Early spring is the best time to remove all of the foliage from the plant. Improve the plant’s appearance and make place for the new grass blades by removing the old ones.
In order to maintain a dense, mounded shape, remove dead blades of grass and flower heads. You may be able to let it self-seed if you leave the flowers on the plant, but you will need to remove them if you want it to stay contained.
How to Take Care of Blue Fescue
Even though blue fescue requires little upkeep, there are a few things to keep in mind when caring for this plant, such as:
If you want robust roots in your blue fescue, make sure the soil is moist but not soggy while watering. The amount of water you have to use once your plants are fully grown will be less than when they are young. Instead, watering should be done in a more ad hoc manner.
For example, water your blue fescue based on the weather and how your plants are performing. Get an idea of how much water your plants need by observing them.
Apply an organic mulch layer to the soil to help retain moisture. Over time, the organic mulch decomposes and improves the general health of your garden soil. If your soil is in desperate need of nutrients, this can be a lifesaver. In addition to avoiding water damage and keeping your soil weed-free, organic mulch is also beneficial.
Combing Out Dead Blades
It is important to remove the flowerheads and comb off the dead blades of your blue fescue to maintain it looking its best. This encourages the plant to grow into a compact, spherical form. Leave the blooms on because they yield seeds that can be used to grow more blue fescue.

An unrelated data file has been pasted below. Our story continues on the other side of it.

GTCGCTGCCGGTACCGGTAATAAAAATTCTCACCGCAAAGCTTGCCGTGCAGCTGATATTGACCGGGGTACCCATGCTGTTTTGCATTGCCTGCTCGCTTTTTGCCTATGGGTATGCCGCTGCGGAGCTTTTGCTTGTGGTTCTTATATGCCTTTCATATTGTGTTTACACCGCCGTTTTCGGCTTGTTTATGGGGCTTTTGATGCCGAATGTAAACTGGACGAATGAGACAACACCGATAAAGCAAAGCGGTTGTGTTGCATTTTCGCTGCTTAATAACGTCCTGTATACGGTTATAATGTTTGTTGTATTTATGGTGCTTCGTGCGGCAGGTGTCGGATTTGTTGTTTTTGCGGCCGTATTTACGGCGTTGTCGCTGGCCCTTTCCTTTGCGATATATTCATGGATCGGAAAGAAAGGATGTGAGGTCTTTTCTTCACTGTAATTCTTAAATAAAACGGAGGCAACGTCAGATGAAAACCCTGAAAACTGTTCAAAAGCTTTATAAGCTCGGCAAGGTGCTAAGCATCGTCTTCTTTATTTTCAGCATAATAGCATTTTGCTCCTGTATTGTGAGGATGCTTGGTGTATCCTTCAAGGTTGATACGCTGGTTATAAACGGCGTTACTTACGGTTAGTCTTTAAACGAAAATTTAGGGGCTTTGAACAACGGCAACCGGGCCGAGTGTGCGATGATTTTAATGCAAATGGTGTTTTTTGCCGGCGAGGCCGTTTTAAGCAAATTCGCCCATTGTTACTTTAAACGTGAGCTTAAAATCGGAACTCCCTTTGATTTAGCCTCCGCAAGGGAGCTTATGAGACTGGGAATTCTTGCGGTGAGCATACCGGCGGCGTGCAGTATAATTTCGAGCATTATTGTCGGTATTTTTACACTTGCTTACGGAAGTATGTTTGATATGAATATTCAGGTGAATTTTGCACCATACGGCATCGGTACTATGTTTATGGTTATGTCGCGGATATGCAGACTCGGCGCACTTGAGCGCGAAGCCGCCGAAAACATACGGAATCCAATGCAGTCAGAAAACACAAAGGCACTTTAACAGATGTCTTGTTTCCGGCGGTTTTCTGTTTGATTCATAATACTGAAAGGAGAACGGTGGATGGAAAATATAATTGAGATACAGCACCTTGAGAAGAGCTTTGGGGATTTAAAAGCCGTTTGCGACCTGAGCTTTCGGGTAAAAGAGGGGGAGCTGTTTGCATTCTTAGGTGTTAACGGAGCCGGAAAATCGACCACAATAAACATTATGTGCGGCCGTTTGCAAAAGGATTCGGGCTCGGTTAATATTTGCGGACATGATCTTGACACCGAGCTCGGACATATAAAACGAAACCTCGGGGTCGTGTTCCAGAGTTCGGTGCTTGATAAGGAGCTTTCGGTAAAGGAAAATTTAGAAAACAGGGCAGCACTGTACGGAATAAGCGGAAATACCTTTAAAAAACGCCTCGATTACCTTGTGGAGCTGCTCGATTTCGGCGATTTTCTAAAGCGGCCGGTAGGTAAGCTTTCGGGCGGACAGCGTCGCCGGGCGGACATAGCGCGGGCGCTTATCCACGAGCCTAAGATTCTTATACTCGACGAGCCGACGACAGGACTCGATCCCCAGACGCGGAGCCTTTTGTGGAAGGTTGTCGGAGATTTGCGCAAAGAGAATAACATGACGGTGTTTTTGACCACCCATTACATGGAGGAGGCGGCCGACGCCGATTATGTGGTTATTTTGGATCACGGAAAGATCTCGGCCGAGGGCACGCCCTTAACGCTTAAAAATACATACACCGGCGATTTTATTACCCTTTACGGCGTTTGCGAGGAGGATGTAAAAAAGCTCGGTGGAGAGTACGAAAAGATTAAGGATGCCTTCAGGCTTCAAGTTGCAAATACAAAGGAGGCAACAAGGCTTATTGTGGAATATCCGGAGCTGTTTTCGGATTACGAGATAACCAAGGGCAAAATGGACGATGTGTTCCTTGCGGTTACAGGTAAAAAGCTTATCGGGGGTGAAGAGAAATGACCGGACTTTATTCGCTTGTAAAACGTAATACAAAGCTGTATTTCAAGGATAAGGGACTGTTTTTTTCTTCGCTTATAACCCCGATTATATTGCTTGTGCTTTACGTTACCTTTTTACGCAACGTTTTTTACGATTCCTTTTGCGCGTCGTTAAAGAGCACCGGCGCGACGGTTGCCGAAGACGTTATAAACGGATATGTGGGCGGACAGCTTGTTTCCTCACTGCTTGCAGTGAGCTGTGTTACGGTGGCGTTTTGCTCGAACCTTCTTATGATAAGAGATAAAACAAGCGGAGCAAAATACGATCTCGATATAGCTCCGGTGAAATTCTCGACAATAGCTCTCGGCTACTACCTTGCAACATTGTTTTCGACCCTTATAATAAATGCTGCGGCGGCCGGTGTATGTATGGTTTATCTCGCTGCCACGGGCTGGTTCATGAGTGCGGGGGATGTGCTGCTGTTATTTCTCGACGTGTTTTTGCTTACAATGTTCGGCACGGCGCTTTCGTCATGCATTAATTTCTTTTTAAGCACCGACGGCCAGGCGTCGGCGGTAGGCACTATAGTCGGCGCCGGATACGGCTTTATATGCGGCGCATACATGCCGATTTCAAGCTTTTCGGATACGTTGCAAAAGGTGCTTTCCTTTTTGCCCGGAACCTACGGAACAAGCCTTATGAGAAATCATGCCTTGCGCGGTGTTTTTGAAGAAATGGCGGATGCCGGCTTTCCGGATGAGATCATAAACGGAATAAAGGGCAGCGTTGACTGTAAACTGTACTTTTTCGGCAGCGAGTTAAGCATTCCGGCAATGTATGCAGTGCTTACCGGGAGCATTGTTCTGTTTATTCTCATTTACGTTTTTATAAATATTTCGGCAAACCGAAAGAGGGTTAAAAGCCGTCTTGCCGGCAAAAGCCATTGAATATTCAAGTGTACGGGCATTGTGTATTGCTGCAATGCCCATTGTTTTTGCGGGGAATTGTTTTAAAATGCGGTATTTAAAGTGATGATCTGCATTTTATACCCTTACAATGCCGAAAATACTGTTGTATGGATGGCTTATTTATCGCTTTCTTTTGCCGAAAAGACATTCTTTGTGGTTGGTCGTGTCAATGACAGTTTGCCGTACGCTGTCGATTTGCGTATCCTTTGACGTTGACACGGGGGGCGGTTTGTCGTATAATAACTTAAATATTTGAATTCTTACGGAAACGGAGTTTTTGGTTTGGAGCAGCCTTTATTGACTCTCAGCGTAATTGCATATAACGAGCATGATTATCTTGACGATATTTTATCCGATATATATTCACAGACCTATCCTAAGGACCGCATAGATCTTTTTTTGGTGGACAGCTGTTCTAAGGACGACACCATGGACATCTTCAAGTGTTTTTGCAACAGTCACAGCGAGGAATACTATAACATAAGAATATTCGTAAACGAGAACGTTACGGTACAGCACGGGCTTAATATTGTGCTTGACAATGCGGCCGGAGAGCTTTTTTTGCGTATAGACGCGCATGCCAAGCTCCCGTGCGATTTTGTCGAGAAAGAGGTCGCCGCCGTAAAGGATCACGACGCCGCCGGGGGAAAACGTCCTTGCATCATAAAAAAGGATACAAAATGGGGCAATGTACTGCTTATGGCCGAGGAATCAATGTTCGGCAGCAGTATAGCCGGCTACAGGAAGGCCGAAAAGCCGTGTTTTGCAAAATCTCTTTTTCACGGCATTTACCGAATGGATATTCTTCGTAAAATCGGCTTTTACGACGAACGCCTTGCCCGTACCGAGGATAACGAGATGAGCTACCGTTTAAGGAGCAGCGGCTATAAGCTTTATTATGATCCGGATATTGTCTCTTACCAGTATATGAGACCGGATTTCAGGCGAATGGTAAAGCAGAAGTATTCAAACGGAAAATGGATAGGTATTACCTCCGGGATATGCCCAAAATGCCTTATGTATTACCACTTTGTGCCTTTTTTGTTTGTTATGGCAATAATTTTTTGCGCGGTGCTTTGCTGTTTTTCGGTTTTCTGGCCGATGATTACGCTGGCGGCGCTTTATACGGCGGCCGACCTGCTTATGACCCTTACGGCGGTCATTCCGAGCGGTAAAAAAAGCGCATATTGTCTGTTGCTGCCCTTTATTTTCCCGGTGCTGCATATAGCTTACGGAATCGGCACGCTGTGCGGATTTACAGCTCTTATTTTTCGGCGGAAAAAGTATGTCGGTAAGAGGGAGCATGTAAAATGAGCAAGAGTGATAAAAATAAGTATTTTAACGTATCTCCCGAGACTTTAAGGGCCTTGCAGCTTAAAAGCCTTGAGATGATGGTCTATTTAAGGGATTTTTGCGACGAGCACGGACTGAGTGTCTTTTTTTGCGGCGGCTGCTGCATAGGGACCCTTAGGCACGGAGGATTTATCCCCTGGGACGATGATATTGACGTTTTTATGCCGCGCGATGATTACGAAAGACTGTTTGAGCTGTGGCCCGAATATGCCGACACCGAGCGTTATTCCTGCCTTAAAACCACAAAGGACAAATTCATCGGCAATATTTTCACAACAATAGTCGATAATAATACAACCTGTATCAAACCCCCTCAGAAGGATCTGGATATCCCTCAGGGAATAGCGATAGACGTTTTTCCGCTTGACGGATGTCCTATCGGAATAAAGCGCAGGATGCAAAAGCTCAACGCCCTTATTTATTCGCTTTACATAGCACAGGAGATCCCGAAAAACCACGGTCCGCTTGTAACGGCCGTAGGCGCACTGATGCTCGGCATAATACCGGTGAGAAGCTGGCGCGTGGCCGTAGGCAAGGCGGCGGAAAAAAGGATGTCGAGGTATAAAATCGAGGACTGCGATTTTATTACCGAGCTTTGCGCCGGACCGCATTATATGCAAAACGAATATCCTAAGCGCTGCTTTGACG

Propagating Blue Fescue
Blue fescue can be easily propagated through division. If you don’t divide your blue fescue, it won’t last more than three to five years.)
Shovel or garden trowel the plant out of the ground and remove it. Discard the brown parts of each smaller clump after slicing it in half and plucking them out. As tempting since it may be, do not use your hands to break apart the clumps as this could harm the root structure. The new clusters should be replanted as fresh plants and spaced 8-10 inches apart. Subsoil the root systems. Ensure that you drink plenty of water.
How to Grow Blue Fescue From Seed
Blue fescue may be grown from seed, and it’s a simple process. Plant them in peat pots filled with seed-starting mix in late winter. Just three seeds per container, lightly covered with the chosen soil and kept moist until they are ready to be transplanted outside. In late summer or after the risk of frost has gone, blue fescue seeds can be sown straight into the soil.
Planting Blue Fescue
Plant clumps of blue fescue grass along a border to serve as a striking contrast to other perennials. Also, the grass creates diversity in texture and contrasts with wide, leafy plants. For optimum growth, the plant needs wet, well-drained soil in full sunlight, regardless of where you chose to place it. In containers, they do well with Golden Barberry or other golden or variegated plants, and the roots of this grass aren’t very deep.
Blue fescue grass may turn brown in the winter in cold climates, but many producers prefer to leave it in place to shield the roots from the cold. A frost blanket or bringing the plant indoors is the only option if you don’t have a container of blue fescue.